In Iceland, the bankers who developed this kind of strategy were fired, arrested, charged, convicted, and imprisoned. Iceland told the banks, this is a capitalist, free enterprise society. You intentionally made bad loans. Your customers can’t pay them back, and you knew it. You lose. Iceland declared bankruptcy and the banks were wiped out. Iceland started new banks to facilitate cash flow and started over.  The prison sentences were given because the bankers knew full well what they were doing.  Lending enormous sums of money to people or institutions that cannot pay it back is not the result of carelessness, but of careful, conscious planning.

Greece is not the same. But the result should have been the same. Banks, trying to make big money, loaned the Greek Government billions of Euros. Did they check to see if the Greek Government would be able to pay them back? Evidently not. But employees of the bank made millions of Euros in commissions by arranging these loans. In a capitalist system, when Greece could no longer make payments, the banks should have lost their money. The bankers would have been fired. And Greece would have had to start over. Maybe the banks would have collapsed. Well, that’s free enterprise.

But that’s not what happened. Instead, the European governments led by Germany bailed out the shareholders of those banks. Now they want their money back. They did not require the banks to do their due diligence before making their loans, so they have just done an enormous favour to the banking industry.  They didn’t punish the bankers for making fraudulent loans and failing to perform due diligence: they rewarded them.

But they don’t tell you that the Greeks must pay them for this favor to the banks’ shareholders.

They say, you selfish, lazy Greeks. You took all our money and now you won’t pay it back. And they act like Alex Tsipras has been ruling the country for 20 years, creating all that debt.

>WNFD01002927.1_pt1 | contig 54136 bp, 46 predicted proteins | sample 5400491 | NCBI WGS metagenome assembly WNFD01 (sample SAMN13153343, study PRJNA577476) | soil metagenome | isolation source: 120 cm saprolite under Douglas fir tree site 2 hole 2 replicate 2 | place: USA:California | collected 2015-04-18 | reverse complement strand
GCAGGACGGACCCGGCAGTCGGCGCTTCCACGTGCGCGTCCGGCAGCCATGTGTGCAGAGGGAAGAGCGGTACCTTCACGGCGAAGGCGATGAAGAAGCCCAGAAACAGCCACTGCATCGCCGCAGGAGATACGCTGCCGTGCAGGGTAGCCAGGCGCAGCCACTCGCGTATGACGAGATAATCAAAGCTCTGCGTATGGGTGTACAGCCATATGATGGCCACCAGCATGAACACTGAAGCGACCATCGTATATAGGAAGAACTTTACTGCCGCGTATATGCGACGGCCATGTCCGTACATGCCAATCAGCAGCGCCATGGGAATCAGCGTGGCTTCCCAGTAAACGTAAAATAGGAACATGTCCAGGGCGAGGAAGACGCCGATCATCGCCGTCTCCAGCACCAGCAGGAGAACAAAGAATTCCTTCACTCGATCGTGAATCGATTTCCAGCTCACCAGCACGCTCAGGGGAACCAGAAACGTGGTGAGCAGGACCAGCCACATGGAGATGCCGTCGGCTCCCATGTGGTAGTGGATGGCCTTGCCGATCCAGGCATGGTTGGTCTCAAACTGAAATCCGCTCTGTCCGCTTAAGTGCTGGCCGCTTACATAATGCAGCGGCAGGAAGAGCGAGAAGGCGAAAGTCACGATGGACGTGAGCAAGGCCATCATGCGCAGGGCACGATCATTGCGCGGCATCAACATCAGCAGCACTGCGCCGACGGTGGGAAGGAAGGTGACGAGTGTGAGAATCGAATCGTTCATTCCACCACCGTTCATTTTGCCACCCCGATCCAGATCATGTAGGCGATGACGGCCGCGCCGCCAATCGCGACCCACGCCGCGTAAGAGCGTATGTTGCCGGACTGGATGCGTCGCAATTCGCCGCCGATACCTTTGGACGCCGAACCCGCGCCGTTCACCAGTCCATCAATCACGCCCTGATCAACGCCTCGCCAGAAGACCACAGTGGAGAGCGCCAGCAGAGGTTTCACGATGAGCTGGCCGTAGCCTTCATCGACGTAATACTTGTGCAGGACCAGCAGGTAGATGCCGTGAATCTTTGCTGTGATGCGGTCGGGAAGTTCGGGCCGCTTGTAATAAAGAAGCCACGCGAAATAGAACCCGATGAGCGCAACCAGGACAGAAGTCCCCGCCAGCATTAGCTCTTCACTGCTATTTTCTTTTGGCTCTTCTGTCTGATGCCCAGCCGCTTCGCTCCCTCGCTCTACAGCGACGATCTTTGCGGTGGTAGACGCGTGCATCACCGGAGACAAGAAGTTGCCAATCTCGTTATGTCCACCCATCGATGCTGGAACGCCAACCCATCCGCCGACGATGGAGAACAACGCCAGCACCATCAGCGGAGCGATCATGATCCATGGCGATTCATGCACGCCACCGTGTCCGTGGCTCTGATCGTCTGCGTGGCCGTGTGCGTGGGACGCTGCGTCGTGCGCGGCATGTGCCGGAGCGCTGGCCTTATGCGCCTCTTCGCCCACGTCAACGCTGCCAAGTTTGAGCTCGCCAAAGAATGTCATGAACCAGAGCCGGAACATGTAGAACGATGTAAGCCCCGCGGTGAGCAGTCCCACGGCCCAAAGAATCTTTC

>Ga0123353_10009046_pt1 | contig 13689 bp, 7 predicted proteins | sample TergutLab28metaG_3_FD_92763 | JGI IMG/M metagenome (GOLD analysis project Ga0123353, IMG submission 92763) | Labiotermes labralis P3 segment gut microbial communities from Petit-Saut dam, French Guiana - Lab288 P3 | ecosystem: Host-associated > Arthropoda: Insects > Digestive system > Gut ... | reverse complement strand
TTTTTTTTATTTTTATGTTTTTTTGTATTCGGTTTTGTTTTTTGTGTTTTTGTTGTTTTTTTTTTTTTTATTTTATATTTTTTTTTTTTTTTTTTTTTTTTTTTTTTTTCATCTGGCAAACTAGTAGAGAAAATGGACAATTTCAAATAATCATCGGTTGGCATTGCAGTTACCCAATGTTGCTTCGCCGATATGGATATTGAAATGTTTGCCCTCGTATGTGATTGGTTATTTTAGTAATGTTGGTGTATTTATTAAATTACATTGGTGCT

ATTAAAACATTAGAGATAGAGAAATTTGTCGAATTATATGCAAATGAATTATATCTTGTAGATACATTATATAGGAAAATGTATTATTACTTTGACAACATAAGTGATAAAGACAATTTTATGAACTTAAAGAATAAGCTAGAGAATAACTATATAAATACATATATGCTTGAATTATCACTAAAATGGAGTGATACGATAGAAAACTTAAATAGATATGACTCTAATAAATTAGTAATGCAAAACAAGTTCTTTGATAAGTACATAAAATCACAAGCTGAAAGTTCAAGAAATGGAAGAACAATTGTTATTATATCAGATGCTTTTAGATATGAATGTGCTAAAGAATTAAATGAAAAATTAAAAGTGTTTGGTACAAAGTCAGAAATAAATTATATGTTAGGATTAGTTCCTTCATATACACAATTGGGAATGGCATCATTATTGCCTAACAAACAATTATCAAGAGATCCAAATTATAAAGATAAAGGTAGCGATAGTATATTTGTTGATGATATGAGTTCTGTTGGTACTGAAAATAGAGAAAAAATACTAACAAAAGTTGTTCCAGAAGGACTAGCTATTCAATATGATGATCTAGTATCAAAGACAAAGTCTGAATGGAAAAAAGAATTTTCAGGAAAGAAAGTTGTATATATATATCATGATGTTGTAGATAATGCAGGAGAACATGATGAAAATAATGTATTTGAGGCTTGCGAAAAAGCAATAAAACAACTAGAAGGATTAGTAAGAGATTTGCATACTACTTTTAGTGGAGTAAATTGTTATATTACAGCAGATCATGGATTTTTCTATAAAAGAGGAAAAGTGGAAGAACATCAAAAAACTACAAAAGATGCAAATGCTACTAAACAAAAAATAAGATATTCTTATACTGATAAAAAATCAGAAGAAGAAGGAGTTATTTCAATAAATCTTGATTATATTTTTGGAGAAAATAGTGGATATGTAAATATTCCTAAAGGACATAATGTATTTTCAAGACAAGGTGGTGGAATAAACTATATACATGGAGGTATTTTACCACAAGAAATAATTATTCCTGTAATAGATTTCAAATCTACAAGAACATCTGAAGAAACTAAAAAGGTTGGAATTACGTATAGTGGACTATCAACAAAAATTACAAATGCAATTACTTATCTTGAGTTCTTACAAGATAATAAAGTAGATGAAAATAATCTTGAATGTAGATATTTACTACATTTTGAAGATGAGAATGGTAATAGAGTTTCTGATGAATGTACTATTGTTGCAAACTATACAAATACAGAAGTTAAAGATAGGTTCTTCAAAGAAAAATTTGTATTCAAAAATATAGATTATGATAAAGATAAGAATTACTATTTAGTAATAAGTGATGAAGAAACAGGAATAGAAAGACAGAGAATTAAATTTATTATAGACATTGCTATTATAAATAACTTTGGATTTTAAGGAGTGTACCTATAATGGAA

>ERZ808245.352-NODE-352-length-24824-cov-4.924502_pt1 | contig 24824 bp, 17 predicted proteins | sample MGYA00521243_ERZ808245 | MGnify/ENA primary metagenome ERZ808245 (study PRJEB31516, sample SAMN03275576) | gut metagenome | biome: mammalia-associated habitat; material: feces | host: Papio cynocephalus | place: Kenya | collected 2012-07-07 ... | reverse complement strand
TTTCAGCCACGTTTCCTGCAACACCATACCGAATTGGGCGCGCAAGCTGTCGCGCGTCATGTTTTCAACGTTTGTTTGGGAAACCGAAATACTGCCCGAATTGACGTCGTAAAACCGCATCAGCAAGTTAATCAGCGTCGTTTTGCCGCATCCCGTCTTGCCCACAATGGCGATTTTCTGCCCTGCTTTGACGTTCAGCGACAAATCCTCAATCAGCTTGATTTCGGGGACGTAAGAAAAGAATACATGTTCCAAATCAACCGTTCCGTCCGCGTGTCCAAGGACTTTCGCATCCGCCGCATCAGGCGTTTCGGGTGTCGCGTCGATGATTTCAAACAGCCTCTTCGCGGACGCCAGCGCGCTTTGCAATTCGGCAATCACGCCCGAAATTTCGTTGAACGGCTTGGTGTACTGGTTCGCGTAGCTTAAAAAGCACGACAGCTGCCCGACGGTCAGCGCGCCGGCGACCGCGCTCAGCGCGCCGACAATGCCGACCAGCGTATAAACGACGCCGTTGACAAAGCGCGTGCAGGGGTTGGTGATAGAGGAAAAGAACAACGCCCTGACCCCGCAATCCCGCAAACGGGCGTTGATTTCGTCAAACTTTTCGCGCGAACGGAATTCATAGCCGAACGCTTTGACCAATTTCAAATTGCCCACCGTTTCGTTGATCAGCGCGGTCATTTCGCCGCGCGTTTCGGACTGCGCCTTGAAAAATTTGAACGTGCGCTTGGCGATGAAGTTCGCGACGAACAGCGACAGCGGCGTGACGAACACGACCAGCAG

The story continues.

[whohit]Hollywoodizing Greek Debt[/whohit]

Mattress Wars

Is Emma Sulkowicz the new Oleanna? Or Joan of Mattress? When I first encountered the story, I assumed it was another tale of campus rape, mediated, probably, as usual, by drugs and booze, at a frat party or dorm room somewhere, with the usual cast of characters: young, naive woman out for a good time; young man dragging her off somewhere and forcing himself on her; young girl’s friends warning her, losing her, looking for her; young man’s friends laughing it all off and calling her a slut.

But this story didn’t work out that way. The alleged rape took place in Emma’s room, and was, in it’s initial stages– by her own account– consensual. But, she claims, he took it too far, and forced her into anal sex. But, then again, she didn’t seem to regard it as non-consensual for quite a few days afterwards, as she exchanged friendly Facebook messages with Paul Nungesser, the “perp” in this story. And then again, some of her messages seemed rather specifically expressive: wanna come over and have anal sex?

Emma didn’t file a complaint immediately. In fact, she exchanged friendly Facebook messages with him for sometime after the event. It appears that only after encountering other young women who had relationships with the young man– and the young man’s detachment from her– that she decided that the anal sex had been, after all, non-consensual.